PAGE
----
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Korea's move to cut subsidies on imported EVs faces backlash

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BYD's K9 electric bus / Courtesy of BYD
BYD's K9 electric bus / Courtesy of BYD

By Park Jae-hyuk

The government is facing a severe backlash from importers of Chinese electric buses, as well as the Chinese Embassy in Korea, due to its plan to reduce subsidies for the purchases of imported electric vehicles (EVs) that use batteries with lower energy density, according to industry officials, Wednesday.

Most Chinese electric buses are equipped with lithium ferro-phosphate (LFP) batteries with lower energy density compared to nickel, cobalt and manganese (NCM) batteries used in Korean EVs.

The protest from China has been mentioned as the main reason behind the government's abrupt decision to delay the announcement of its plan to cut subsidies for the purchases of imported EVs that do not meet certain requirements.

Earlier this month, the Ministry of Environment unexpectedly postponed a plan to announce the reformed rules on subsidies for the purchase of EVs. The environment ministry said at that time that it needs more time to listen to the opinions of automobile industry officials.

When the environment ministry informed automobile industry officials late last year that it may reduce subsidies for the purchases of some imported EVs, its plan was viewed as an apparent countermeasure against the U.S. Inflation Reduction Act (IRA) which denies tax incentives for the purchases of EVs assembled outside of North America.

The Korea Automobile Importers & Distributors Association, comprised of importers of cars made in the U.S., Europe and Japan, particularly opposed the ministry's plan to cut subsidies for the purchases of EVs made by foreign carmakers that do not operate aftersales service centers directly in Korea.

"Most of our members have provided aftersales services in earnest to consumers of EVs by establishing nationwide networks," the association said in a statement at that time. "We are concerned about potential disadvantages to our members and their customers."

In response, the environment ministry reportedly decided to offer subsidies for the purchases of EVs made by carmakers having outsourced service centers in Korea.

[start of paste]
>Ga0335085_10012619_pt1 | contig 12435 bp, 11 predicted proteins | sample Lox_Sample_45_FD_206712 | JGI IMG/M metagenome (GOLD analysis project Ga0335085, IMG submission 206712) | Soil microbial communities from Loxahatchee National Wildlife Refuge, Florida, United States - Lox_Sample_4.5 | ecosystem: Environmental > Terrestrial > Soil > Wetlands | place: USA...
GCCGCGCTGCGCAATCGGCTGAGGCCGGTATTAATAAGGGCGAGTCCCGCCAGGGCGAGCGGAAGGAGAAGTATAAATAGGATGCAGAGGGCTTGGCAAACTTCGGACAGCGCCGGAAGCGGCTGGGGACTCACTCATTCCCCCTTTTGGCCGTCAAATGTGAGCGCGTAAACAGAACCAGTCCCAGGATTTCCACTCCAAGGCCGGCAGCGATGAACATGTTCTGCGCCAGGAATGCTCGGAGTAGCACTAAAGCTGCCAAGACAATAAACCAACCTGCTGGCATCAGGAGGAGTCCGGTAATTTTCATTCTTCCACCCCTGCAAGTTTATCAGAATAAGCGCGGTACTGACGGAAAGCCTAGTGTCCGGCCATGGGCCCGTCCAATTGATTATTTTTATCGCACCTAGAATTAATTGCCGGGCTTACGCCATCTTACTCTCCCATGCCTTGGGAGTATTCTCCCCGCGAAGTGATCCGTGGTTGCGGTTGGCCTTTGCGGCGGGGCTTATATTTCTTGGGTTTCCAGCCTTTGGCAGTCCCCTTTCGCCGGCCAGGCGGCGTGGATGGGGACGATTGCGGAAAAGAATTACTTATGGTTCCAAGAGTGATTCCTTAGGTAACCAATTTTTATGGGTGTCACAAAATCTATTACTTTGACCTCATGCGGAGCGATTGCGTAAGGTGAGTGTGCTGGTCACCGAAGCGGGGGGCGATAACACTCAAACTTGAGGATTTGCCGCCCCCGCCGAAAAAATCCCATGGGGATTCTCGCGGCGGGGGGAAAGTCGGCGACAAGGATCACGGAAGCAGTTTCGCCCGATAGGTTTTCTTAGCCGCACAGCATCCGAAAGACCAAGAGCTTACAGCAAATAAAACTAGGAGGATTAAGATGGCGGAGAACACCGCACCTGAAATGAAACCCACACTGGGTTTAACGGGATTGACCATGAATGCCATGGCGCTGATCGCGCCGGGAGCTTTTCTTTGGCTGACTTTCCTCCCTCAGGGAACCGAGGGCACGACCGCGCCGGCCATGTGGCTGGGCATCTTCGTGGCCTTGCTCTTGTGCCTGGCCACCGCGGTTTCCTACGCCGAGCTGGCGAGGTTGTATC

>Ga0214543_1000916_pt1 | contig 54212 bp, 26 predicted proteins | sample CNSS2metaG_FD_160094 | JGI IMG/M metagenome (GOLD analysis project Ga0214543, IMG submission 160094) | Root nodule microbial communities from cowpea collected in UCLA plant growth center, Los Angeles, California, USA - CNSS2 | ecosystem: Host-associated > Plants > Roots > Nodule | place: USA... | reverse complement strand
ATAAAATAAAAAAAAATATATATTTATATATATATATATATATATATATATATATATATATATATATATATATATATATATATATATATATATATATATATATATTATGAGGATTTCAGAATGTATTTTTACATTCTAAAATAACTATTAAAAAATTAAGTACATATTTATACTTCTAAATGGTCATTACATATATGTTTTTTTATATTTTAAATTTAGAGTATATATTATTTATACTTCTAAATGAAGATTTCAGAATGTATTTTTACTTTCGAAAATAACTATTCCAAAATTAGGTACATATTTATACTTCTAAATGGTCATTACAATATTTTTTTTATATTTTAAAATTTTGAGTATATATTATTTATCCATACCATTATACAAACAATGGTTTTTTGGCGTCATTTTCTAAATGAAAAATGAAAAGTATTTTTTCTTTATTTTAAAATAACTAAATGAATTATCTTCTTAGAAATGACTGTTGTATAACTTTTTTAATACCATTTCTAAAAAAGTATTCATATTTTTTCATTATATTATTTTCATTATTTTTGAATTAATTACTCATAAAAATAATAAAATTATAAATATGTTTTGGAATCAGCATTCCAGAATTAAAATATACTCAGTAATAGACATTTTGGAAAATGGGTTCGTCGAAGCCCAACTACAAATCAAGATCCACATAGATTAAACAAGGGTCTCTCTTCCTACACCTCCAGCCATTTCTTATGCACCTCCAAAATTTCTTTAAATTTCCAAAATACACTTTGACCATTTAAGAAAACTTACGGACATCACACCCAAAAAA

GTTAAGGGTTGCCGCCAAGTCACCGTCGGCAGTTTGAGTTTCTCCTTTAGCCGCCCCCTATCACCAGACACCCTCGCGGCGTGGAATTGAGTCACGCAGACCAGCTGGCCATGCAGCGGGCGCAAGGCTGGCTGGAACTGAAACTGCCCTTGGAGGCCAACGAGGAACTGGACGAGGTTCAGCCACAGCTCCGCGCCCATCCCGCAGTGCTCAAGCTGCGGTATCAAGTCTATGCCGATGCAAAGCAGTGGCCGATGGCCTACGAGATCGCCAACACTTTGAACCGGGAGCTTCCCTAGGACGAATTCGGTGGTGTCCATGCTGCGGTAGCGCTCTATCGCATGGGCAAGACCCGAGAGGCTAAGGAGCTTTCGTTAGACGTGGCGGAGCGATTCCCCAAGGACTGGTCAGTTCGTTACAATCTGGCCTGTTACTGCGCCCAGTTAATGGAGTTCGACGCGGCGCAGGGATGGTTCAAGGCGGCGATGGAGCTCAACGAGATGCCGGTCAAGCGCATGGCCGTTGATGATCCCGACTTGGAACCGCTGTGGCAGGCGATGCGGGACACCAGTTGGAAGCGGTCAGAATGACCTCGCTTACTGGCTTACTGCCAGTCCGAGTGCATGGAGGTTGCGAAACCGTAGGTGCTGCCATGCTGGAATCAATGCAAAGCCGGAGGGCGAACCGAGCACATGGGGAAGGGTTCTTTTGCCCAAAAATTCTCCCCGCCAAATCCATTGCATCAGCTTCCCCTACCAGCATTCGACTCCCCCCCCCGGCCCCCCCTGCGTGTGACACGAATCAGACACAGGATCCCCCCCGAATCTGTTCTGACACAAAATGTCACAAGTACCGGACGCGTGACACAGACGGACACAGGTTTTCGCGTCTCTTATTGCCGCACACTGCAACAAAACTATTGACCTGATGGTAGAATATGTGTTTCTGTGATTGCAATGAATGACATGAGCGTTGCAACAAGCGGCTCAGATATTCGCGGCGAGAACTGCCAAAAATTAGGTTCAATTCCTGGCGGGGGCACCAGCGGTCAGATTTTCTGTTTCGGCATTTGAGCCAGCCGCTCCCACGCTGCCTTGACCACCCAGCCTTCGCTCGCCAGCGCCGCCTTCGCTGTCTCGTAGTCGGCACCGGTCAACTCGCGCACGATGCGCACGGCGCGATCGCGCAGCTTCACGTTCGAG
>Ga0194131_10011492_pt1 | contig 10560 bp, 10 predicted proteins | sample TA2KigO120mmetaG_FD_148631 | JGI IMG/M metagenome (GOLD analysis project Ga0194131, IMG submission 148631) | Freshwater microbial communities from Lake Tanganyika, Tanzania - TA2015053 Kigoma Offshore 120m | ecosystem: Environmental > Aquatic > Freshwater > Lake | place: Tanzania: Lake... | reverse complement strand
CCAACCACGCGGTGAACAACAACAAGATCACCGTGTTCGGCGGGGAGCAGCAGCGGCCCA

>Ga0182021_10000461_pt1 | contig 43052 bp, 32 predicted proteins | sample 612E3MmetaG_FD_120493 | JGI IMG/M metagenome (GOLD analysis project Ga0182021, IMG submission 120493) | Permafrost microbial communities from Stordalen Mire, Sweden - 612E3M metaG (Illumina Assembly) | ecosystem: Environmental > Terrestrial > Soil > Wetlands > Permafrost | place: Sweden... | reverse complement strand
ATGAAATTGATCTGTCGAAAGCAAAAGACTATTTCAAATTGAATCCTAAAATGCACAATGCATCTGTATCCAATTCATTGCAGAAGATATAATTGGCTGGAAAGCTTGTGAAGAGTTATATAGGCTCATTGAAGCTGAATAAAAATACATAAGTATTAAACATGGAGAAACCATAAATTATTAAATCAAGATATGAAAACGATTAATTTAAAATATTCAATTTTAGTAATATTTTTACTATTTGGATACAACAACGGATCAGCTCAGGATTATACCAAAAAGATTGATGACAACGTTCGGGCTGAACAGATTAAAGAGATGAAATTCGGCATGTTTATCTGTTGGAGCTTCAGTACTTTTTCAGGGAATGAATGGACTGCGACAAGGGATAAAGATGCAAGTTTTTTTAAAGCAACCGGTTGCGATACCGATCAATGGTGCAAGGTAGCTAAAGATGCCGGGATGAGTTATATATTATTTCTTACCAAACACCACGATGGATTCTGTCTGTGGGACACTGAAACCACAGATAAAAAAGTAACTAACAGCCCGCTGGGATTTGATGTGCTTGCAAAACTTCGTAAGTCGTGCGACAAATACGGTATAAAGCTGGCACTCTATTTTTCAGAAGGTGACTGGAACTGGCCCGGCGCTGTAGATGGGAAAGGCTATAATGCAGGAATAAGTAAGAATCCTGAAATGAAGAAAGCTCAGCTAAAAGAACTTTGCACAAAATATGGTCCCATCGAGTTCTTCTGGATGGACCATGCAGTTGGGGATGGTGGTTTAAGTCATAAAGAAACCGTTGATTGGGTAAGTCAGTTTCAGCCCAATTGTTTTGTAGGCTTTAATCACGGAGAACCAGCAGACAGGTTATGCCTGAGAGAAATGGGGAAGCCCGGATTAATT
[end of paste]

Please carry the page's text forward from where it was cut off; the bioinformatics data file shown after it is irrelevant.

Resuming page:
However, it is still unclear whether subsidies will be given continuously to the purchases of EVs using batteries with lower energy density. Chinese EV importers have therefore complained bitterly about the new subsidy rules, during the environment ministry's latest briefing session on Jan. 10.

GS Global, a general trading company under GS Group, which imports electric buses from China's BYD, urged the government to give evidence of a link between an EV's performance and its battery's energy density, according to industry officials.

Some Chinese EV importers even reportedly asked the Chinese Embassy in Korea to send a letter to the Korean government to protest the new subsidy rules that are unfavorable to them.

The Chinese Embassy was unavailable for comment on this issue on Wednesday, as it was closed for the Lunar New Year holidays. A GS Global spokesman also declined to comment the same day, as the company's employees dealing with this issue were unavailable to discuss the matter, due to the company-wide holiday.

Despite the backlash from EV importers, calls have grown for the Korean government to make moves to prioritize giving incentives to the purchase of EVs manufactured in its territory, given that the U.S., the European Union and China took similar measures. Korea International Trade Association Executive Vice Chairman Jeong Marn-ki also urged the government recently to take countermeasures against other countries discriminating against made-in-Korea EVs.

Park Jae-hyuk

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